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Maurice Brown College is recovering after the resumption of accreditation

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Maurice Brown College is recovering after the resumption of accreditation

When Kevin James became president of Maurice Brown College in 2019, people thought he was “absolutely crazy” for his job. College was uncredited for almost two decades. It declared bankruptcy and was forced to sell out much of the Atlanta campus as enrollment has shrunk to a few dozen students. James said he had more money on his first day at work in a personal bank account than in college.

Three years later, he feels justified when a private historically black college celebrates this return to full accreditation. Last week, the Transnational Association of Christian Colleges and Schools (TRACS), an accreditor of religious institutions from Virginia, blessed the college. Maurice Brown’s students can now use federal financial aid to pay for their education and get accredited degrees – for the first time in 20 years they have a legal opportunity to do so.

“The loss of students, the loss of land, the loss of reputation … We were in a very bad state,” James said. “In about three years we have been able to turn the school around and prove to our accreditor, TRACS, that we are a quality institution under this new administration.”

Timothy Ethan, president of TRACS, said the accreditor had been in talks with Maurice Brown for at least ten years. He praised the college’s efforts at the “right size” in recent years – cutting course and program offerings – to become more financially sustainable. The College was evaluated based on a number of factors including faculty experience, financial operations best practices and the functionality of its administration and board.

“An old saying: success is a bad teacher,” Ethan said. “The best teacher is a failure … For those people who really love the institution, who love the vision of the institution, who did not want the institution to die – those graduates, management, managers, teachers, those people who really cared about the institute – to be honest, I think they learned from the failures of the past. ”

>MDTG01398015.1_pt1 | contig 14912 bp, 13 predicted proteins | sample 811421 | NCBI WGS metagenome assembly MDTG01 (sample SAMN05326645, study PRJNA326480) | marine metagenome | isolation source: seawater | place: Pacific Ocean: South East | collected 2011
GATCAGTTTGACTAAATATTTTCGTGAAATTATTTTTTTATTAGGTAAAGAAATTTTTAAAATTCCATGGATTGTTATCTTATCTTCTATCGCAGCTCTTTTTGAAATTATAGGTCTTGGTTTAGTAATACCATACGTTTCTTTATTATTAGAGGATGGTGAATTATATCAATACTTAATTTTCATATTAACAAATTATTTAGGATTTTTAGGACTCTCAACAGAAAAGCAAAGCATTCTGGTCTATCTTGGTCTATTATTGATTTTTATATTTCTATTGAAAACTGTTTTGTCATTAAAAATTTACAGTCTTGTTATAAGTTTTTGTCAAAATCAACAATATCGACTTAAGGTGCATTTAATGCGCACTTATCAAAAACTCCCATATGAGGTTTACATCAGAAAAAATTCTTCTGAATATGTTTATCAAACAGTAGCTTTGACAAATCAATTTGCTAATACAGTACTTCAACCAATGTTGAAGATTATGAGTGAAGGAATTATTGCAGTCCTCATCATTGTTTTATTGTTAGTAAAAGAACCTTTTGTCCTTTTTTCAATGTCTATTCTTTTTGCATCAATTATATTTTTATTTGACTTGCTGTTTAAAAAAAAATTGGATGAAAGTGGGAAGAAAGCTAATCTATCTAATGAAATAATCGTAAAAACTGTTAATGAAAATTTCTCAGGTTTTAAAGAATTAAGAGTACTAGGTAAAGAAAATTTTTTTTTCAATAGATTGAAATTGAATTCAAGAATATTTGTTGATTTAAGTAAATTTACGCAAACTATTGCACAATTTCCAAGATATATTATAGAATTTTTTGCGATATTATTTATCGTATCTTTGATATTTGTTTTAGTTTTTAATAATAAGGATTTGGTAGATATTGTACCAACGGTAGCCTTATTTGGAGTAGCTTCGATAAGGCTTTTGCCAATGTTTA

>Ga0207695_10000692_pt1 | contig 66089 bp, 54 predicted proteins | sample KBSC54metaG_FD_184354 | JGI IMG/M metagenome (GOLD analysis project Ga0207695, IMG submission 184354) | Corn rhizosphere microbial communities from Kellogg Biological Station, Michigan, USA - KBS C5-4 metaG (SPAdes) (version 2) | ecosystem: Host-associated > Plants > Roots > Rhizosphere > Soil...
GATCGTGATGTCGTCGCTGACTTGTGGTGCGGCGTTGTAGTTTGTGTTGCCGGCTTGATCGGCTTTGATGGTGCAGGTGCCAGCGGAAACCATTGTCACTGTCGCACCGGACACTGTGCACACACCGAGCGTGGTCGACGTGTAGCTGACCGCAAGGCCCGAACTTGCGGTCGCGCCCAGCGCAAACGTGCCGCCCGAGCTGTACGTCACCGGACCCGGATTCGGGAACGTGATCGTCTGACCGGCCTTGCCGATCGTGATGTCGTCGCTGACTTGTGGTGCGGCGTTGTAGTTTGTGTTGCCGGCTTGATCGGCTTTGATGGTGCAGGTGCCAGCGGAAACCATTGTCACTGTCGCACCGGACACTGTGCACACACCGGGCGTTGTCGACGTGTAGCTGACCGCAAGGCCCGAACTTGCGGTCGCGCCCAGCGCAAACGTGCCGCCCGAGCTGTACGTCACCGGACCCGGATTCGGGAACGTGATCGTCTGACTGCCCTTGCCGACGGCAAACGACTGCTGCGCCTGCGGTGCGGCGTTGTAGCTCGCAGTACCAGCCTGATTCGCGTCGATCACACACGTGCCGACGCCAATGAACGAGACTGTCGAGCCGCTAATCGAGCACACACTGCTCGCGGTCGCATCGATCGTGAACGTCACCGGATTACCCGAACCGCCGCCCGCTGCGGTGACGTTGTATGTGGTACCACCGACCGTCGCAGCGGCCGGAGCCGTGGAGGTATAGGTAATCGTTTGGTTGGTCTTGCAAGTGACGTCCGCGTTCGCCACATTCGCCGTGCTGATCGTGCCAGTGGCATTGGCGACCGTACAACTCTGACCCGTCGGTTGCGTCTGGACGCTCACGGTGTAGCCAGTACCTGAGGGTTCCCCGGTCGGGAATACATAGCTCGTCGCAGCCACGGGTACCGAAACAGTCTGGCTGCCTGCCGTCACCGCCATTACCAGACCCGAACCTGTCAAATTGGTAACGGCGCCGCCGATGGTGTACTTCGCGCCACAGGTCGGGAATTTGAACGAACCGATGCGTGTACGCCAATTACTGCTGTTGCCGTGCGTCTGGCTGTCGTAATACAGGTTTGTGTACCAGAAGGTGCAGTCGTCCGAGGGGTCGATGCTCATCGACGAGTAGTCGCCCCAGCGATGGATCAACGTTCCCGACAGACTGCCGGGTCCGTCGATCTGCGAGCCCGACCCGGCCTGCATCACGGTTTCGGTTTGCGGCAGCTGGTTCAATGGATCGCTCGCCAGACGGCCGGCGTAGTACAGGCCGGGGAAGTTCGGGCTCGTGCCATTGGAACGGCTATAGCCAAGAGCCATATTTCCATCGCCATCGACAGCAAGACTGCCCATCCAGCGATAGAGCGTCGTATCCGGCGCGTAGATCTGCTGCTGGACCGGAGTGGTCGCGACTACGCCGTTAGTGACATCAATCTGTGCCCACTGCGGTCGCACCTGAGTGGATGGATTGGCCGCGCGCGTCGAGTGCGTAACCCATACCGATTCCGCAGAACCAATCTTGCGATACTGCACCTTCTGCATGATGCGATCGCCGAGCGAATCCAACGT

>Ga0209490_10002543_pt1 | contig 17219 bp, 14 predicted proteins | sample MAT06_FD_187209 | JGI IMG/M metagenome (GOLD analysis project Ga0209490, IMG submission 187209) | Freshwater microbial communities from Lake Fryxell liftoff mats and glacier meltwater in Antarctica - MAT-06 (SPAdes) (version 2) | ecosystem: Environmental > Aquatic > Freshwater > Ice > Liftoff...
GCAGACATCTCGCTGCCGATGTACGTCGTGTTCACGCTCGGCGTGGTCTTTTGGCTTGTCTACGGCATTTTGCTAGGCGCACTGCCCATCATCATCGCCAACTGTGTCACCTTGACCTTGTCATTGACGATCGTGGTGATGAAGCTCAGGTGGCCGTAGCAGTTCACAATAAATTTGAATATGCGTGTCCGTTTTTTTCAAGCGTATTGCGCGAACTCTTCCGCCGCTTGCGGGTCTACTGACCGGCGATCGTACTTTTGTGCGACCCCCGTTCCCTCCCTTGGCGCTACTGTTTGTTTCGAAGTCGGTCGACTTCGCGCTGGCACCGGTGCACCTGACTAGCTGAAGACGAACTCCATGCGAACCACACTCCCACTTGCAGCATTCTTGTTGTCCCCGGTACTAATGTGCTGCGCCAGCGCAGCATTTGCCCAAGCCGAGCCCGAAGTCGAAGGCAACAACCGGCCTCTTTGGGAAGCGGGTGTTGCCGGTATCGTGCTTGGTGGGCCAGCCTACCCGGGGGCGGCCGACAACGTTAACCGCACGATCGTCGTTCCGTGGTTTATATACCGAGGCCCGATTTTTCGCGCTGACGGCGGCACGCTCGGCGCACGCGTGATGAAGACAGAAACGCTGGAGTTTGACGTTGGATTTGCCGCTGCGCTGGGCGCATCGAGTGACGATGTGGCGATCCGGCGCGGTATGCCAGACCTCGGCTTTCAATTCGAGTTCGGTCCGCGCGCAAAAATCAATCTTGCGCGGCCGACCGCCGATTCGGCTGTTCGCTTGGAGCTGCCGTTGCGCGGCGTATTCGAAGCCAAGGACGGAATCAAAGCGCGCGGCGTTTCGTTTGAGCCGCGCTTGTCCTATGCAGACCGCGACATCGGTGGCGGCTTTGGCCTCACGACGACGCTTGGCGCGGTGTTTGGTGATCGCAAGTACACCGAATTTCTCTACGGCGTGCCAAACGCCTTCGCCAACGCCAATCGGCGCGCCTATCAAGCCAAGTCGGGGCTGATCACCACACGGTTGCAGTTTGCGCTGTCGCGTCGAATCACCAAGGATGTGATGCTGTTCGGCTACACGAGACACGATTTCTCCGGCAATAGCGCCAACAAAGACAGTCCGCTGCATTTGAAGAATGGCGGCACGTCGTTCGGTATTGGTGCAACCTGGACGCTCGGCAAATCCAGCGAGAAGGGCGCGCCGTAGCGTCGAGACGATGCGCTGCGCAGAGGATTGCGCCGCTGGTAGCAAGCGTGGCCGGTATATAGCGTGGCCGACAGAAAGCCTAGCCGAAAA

The struggle for revival besieged Maurice Brown was not easy, and it was not over. The college lost its previous accreditation from the College Commission of the Southern Association of Colleges and Schools in 2002 when the former president and director of financial aid appropriated funds from the US Department of Education. The college owed the department millions of dollars and ten years later filed for bankruptcy. According to James, the number of students after losing accreditation generally ranged from 20 to 50 students. The remaining students, who often stayed because of family ties to the college or a connection to its founder, the African Methodist Episcopal Church, had to go on payment plans by paying out-of-pocket installments for non-accredited degrees.

Edward Smith-Lewis, vice president of strategic partnership and institutional programs for the United Negro College Foundation, said the resumption of Maurice Brown’s accreditation was an important signal to HBCU across the country. For many, obtaining a probationary period or losing accreditation is a “death sentence” because 75 percent of HBCU students have low incomes and are unable to attend a college that cannot offer financial aid. HBCUs are heavily dependent on tuition fees, which make up a significant portion of their revenue.

Smith-Lewis said senior executives were skeptical of Maurice Brown trying to remake himself and regain accreditation.

“The fact that they did it, and they did it so well, and they did it so publicly – it’s just a moment of excitement for higher education and HBCU in general,” he said.

Jethro Joseph, president of the College Alumni Association, said he believes the college will return in better times. He received a bachelor’s degree in accounting with a minor in mathematics in 1969. Joseph described the culture of the campus while “educational,” above all, with deep connections between students and faculty.

He and other graduates were raising money to help get the college back on its feet, so the return of accreditation was a “hallelujah moment,” he said.

“In the end, I knew we would win. I prayed a lot, worked a lot, did not give up. I knew that at the end of the day Maurice Brown would come out of victory. “

But he understands that accreditation is just a “renewal” and that the college is still ahead.

Smith-Lewis said that when UNCF works with HBCU to fight for accreditation, colleges are encouraged to take one of the first steps to increase enrollment and compliance and improve data collection to track progress on these indicators. College leaders are also forced to think more strategically about how to make better use of their limited resources.

When they do that, “they find that they can use the low resources that they have to do properly as students, and so they do well with accreditation,” he said. “Some of the problems associated with accreditation are often a response to attempts to keep up with a higher education model that no longer works for low-income students or low-resource institutions.”